Craniofacial defects refer to a broad range of birth defects that affect the bones or soft tissue in the face or head. While there are many types of craniofacial defects, some are more common than others and there are some common causes for all types of craniofacial defects.
4 Common Craniofacial Defects
The most common types of craniofacial defects include:
- Cleft Palate: a cleft palate occurs when the bones on the roof of a child’s mouth do not close completely and instead leave a gap that may extend into the nasal cavity. Surgery is often required so that a child can eat and breathe with less difficulty.
- Cleft Lip: a child born with a cleft lip has a lip that did not form properly during pregnancy. This injury often occurs with a cleft palate or other type of craniofacial defect and may require surgery.
- Hemifacial Microsomia Syndrome: a child born with this condition has at least the lower half of one side of his or her face grow abnormally. For example, the child may be missing an ear or have an underdeveloped mouth or jaw. Surgery is often required to treat this type of craniofacial defect.
- Craniosynostosis: this condition occurs when the bones that make up the skull are fused together and unable to expand as the brain grows. The sutures, or points where the skull bones meet, close earlier than normal and create an abnormally shaped head. A child may be suffering from craniosynostosis if there is no “soft spot” or fontanelle detectable at birth. For many children, this condition requires surgery to relieve pressure on the brain and allow the skull to expand to meet the growing brian.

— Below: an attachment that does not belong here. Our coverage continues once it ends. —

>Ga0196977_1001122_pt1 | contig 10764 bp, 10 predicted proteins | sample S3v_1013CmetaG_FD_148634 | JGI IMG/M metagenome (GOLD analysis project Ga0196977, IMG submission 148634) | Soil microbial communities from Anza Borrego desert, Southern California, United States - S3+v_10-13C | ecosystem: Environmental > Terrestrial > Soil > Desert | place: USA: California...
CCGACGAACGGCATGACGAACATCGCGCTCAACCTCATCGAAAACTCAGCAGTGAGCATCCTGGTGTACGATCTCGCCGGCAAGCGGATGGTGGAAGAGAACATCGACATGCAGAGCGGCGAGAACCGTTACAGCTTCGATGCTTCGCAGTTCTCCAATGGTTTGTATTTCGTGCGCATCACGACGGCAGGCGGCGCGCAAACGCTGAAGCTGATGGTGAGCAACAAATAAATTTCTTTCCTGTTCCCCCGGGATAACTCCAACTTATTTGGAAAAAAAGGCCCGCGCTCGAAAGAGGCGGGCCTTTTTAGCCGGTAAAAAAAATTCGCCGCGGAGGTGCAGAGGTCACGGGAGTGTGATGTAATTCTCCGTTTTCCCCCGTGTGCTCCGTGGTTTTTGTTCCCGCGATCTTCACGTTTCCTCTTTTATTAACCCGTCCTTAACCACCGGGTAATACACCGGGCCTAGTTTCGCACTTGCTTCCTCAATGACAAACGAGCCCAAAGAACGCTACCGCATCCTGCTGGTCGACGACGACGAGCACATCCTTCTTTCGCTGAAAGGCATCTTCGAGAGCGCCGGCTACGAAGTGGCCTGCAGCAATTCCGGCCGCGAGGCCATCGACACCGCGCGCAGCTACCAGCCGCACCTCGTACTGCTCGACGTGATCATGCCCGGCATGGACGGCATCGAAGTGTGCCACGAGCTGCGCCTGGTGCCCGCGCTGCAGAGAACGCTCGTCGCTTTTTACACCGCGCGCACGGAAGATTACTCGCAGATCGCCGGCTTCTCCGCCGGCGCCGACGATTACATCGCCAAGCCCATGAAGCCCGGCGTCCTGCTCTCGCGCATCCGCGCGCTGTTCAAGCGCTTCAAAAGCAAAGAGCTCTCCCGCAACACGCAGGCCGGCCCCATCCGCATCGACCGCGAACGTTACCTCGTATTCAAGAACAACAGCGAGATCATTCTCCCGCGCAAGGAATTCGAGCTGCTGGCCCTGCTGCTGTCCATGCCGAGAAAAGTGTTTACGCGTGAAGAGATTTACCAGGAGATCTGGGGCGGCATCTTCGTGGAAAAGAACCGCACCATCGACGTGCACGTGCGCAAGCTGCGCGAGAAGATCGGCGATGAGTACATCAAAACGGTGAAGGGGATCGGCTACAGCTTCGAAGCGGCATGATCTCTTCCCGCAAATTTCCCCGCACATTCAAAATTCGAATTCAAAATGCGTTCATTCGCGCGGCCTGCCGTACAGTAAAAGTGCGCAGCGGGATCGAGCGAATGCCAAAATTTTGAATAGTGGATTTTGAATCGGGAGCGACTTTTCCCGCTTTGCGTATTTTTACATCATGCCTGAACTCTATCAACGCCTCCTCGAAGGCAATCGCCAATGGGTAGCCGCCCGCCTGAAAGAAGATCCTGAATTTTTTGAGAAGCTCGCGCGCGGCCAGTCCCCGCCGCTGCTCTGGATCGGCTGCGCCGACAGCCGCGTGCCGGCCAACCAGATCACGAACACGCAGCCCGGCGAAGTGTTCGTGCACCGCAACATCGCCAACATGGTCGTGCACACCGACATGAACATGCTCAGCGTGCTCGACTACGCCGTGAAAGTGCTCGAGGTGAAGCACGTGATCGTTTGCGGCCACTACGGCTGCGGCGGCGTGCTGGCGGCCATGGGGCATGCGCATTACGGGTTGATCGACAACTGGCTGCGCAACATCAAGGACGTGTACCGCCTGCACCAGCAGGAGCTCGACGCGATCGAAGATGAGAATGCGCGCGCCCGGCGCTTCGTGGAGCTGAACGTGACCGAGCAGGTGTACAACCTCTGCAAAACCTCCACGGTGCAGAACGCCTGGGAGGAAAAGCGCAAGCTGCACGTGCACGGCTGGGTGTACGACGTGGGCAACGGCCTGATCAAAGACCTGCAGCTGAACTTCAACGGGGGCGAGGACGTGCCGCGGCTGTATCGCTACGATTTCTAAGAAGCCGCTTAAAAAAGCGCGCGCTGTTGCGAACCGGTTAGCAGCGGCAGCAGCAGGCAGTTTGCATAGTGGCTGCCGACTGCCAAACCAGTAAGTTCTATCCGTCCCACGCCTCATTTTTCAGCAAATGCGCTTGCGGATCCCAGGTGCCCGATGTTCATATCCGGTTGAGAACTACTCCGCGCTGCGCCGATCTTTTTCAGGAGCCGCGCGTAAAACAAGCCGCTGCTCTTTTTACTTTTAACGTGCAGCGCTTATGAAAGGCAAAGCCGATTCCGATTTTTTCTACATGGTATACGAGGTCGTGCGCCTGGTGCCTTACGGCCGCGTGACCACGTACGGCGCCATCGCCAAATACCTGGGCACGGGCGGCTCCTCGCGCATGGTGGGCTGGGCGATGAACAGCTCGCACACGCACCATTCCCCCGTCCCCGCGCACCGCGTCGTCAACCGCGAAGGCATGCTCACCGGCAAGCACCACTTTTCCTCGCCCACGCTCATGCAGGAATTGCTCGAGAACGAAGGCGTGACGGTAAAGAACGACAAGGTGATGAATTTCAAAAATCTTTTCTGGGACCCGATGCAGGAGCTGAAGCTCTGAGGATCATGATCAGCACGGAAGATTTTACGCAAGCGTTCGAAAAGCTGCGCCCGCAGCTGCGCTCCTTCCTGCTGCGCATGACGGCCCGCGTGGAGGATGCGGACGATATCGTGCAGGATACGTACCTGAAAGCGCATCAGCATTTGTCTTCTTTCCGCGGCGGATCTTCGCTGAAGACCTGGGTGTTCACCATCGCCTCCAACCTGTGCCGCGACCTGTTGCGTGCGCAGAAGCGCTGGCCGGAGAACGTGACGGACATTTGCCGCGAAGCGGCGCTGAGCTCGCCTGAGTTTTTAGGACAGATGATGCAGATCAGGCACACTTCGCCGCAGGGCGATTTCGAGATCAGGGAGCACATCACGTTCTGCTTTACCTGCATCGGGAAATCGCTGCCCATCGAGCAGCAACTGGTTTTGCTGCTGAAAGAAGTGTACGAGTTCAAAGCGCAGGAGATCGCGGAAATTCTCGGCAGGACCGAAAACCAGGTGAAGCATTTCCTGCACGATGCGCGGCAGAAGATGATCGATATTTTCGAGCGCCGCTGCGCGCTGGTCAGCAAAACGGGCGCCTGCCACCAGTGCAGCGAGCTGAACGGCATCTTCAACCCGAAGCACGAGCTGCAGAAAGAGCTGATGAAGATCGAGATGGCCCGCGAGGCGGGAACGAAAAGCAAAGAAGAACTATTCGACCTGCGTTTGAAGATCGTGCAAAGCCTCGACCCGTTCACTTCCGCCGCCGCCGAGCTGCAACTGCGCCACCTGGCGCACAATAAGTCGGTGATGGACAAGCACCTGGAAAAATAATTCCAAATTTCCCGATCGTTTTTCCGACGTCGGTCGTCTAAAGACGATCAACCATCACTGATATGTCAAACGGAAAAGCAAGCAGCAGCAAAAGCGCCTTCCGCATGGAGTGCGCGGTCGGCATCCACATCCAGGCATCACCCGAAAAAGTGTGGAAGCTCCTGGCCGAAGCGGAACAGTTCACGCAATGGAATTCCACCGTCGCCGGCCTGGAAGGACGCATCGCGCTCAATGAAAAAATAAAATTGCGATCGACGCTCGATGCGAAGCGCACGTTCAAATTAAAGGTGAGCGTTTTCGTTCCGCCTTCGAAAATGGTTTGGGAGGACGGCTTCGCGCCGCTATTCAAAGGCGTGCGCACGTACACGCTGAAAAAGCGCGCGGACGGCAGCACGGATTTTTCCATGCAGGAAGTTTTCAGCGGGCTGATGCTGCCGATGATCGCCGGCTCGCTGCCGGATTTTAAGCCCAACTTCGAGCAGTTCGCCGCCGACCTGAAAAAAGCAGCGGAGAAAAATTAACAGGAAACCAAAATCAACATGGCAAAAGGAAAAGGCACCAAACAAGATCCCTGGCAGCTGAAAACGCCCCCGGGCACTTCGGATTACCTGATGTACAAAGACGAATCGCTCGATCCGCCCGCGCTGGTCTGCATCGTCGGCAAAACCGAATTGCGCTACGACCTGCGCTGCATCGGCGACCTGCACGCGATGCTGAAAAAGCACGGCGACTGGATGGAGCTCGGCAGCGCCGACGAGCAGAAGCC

Depakote May Cause Craniofacial Defects
Depakote is an anticonvulsant medication used to treat epilepsy, seizures, mania and migraine headaches. In December 2009, the FDA warned doctors and patients about the risks of taking divalproex sodium(Depakote) while pregnant. Among those risks was an increased chance of a child being born with a craniofacial defect. Women who are pregnant, or who want to become pregnant, are urged to only take Depakote if essential to their care because of this significant risk.
Topamax May Cause Cleft Lip & Palate
Topamax Lawsuits have been filed as a result of recent data discussed by the FDA on March 4, 2011 showed that a woman taking topiramate during the first trimested has perhaps a 21-times risk of giving birth to a child with a cleft lip or palate. A British registry shows a 16-times risk. When compared to other anti-epilepsy drugs, the risk is still 3-times as great.
Treatment for Craniofacial Defects
Treatment options for craniofacial defects depend on the type and extent of each individual’s condition. Often, treatment involves at least one surgery and a thorough medical examination to determine if other abnormalities exist since craniofacial defects are often accompanied by other medical problems.
We invite you to share this information with anyone you know who may know a baby affected by a craniofacial defect and to share your thoughts about this condition in the comments below.